Following a level of 10.0 points in March, GfK forecasts a slight drop in the consumer climate in April to 9.8 points. Despite this decline, consumers remain on a shopping spree. In comparison to the past, consumer sentiment is still high.
GfK forecasts that there is light at the end of the tunnel for the current minor blip in the consumer climate, if the inflation rate is to fall again due to the current decline in crude oil prices. Because the USA has significantly expanded its shale oil production, the restriction in producing crude oil agreed by OPEC is being sidelined. Moreover, restrictions on oil quantities are not being completely adhered to. This consequently puts additional pressure on oil prices.
Additional risks persist for the consumer climate, such as the uncertainty with regards to the economic direction of the USA, the imminent Brexit negotiations, as well as the open outcome of the elections in France, Germany and potentially in Italy. Nevertheless, private consumption will remain an important tower of strength for the overall economic development this year. Therefore, GfK confirms its prognosis from the start of the year, which forecasts that private consumption will rise by 1.5 percent.
About the study
The results are an extract from the "GfK Consumer Climate MAXX" study and are based on around 2,000 consumer interviews per month conducted on behalf of the European Commission. This report presents the indicators in graphical form and provides predictions and detailed comments on the indicators. It also provides information on consumer spending plans for 20 areas in the consumer goods and services markets. The GfK Consumer Climate Study has been carried out since 1980.
Consumer climate refers explicitly to all private consumer spending. However, retail trade, depending on the definition used, accounts for only around 30 percent of private consumer spending. Services, travel, rent, health services, and the entire wellness sector account for the rest.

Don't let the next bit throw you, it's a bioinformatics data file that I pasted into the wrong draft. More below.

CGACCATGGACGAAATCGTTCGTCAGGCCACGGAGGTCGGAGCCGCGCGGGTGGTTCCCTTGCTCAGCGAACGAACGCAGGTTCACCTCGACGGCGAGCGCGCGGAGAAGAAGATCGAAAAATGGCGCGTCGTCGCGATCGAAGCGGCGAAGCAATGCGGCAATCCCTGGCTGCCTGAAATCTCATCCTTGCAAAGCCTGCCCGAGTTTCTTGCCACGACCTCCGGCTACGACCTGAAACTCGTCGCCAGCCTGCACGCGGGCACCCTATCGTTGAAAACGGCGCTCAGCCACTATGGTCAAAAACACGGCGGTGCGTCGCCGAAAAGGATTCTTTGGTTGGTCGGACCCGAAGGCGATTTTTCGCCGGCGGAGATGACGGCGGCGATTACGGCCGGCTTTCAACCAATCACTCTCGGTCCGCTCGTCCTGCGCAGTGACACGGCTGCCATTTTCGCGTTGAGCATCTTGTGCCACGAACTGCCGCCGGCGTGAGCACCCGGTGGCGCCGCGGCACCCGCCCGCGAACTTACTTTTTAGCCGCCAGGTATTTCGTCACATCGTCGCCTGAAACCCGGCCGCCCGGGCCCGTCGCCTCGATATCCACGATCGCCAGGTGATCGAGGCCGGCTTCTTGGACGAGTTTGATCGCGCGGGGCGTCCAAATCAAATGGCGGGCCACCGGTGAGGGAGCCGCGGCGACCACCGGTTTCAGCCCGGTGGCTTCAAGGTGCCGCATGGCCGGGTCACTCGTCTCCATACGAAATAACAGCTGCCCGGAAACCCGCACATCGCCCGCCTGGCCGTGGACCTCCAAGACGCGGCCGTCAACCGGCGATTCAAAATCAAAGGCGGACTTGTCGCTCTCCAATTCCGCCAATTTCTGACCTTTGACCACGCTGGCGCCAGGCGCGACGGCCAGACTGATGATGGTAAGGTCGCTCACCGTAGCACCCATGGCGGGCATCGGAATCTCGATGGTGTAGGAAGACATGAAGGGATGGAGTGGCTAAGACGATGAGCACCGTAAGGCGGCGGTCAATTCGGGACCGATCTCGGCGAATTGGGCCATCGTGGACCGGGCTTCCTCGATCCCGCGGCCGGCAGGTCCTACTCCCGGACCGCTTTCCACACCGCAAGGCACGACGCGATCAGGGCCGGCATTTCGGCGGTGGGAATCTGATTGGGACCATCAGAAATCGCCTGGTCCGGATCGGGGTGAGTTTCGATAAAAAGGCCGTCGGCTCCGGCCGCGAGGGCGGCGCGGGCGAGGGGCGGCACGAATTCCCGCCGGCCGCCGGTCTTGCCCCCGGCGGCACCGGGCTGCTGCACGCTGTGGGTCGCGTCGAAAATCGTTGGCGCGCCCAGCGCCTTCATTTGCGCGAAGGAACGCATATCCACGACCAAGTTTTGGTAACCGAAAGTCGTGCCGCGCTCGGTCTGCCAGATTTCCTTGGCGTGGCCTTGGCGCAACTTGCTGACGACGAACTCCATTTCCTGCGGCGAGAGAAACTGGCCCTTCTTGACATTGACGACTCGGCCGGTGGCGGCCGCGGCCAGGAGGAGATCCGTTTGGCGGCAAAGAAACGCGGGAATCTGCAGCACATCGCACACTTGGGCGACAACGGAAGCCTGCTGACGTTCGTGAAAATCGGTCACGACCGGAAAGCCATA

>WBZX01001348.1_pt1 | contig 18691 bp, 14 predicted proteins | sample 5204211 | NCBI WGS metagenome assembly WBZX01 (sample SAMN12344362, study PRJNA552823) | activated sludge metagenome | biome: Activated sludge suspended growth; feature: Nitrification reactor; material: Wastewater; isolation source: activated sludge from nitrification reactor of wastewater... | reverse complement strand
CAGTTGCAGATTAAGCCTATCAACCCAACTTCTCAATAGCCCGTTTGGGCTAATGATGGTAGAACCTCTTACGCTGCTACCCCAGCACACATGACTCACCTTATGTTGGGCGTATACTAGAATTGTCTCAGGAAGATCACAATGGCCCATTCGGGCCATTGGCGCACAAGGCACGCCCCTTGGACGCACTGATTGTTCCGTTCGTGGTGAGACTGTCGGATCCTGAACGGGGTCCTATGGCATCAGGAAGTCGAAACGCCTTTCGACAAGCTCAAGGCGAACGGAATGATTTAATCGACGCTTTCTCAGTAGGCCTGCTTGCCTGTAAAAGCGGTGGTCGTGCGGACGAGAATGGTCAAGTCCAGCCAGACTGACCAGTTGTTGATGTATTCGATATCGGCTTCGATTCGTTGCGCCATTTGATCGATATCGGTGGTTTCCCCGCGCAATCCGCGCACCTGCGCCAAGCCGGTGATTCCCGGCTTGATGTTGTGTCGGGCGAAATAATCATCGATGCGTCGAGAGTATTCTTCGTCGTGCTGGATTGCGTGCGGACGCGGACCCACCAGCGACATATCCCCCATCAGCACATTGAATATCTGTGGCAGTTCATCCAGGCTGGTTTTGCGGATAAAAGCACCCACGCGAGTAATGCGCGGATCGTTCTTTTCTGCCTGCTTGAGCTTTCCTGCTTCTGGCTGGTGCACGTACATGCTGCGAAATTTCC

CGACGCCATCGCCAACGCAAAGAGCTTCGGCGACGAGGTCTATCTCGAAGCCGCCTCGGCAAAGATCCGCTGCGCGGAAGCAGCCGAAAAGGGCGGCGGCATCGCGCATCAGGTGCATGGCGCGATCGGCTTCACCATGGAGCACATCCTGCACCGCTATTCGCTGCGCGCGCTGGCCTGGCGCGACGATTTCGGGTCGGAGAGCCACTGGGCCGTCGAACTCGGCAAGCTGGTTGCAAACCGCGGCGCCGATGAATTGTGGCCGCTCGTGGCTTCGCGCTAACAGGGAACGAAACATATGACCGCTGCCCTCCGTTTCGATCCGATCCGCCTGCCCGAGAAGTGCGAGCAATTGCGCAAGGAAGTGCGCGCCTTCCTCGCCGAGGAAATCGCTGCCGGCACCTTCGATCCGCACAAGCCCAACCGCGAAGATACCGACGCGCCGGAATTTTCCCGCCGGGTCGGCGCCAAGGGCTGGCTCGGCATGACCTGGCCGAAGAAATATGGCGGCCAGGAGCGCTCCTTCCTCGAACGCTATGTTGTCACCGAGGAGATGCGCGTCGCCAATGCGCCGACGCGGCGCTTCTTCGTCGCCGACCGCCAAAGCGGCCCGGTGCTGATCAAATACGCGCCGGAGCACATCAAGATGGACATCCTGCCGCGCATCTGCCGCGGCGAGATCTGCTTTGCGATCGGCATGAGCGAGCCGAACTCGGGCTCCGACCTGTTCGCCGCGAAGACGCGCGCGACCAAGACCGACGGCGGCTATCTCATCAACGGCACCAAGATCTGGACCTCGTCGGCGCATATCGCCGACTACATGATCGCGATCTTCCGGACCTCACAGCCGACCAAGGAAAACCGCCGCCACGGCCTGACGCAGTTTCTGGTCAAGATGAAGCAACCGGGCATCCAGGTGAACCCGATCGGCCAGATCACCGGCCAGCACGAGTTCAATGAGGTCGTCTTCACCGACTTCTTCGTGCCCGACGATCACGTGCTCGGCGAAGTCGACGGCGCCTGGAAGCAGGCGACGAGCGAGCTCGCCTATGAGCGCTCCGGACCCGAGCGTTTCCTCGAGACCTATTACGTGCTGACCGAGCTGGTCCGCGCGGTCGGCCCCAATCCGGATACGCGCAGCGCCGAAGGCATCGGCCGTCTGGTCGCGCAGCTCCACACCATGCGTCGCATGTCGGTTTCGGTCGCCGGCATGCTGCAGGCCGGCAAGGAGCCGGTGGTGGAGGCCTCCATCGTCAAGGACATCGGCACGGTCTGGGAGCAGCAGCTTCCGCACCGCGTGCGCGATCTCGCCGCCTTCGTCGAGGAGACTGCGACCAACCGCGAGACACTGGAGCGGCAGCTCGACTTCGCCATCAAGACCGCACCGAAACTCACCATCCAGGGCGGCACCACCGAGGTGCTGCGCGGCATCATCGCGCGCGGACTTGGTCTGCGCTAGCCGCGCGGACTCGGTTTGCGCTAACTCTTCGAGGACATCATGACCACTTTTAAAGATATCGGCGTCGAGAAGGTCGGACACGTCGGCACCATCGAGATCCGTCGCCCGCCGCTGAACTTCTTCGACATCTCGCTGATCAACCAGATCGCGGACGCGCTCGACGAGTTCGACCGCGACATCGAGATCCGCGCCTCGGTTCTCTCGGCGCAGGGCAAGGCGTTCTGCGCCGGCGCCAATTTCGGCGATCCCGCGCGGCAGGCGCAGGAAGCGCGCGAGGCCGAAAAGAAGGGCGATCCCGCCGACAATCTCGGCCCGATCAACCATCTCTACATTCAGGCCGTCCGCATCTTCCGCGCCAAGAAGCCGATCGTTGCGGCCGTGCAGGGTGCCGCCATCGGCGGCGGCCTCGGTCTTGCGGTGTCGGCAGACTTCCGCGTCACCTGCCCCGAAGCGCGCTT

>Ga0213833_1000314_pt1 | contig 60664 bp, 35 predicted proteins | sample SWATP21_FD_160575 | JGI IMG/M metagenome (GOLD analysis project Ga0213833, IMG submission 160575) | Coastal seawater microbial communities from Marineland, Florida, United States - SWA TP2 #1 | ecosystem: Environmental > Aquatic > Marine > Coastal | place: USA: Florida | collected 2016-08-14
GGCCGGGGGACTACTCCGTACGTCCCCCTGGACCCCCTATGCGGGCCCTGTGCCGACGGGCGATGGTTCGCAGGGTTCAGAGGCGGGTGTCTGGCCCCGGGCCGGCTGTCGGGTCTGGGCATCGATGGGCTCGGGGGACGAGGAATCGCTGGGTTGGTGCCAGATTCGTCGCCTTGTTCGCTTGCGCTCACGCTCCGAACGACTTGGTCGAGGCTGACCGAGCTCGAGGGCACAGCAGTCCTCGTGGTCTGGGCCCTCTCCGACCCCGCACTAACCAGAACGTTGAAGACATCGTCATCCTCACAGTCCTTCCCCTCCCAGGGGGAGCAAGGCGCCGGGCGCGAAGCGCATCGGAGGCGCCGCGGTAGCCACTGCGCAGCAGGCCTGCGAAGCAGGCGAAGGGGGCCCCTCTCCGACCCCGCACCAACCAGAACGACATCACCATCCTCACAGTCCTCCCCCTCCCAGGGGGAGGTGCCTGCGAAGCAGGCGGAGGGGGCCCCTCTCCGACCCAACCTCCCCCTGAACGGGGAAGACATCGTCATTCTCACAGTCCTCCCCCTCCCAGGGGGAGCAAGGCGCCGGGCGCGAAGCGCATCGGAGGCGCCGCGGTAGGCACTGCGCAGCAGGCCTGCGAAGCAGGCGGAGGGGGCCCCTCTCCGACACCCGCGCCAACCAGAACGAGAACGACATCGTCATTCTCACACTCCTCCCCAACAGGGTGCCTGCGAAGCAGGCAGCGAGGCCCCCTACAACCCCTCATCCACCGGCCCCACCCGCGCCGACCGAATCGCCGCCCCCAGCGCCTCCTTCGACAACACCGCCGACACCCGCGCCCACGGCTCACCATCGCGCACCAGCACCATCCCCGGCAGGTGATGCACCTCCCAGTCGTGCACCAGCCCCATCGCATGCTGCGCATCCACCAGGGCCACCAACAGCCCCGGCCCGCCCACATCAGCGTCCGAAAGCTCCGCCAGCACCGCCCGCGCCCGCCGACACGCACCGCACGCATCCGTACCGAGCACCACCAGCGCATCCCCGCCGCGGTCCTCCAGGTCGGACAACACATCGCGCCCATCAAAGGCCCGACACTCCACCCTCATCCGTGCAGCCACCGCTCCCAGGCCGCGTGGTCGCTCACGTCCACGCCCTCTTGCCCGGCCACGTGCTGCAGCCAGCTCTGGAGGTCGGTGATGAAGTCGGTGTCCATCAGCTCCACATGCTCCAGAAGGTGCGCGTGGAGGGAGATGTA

GfK's forecast for 2017 is an increase in private consumption of at least 1.5 percent. According to data from the German Federal Statistical Office, private consumption rose by 2.0 percent in real terms in 2016. Again, this does not concern retail sales but instead refers to total consumer spending.
Propensity to buy, like all other indicators, is a sentiment indicator. It queries whether consumers currently consider it advisable to make larger purchases. Even if they answer "Yes" to this question, there are two further requirements for making a purchase: The consumer must have the necessary money for such a large purchase and must also see a need to make this purchase. Furthermore, this only actually concerns durable goods, which also require a larger budget.
The results of the consumer climate survey are obtained from monthly interviews of around 2,000 people who are representative of Germany's population. This survey tool is subject to constant quality controls, particularly in order to ensure that it is representative. The particularly high quality of this survey is also demonstrated by the fact that it is used and approved for surveys in the field of empirical legal research (for example, the danger of confusing products). This means that the results have the status of an expert report and must be recognized in court.
For more information: Rolf Bürkl, tel. +49 911 395-3056,
konsumklima(at)gfk.com and at http://consumer-climate.gfk.com/login/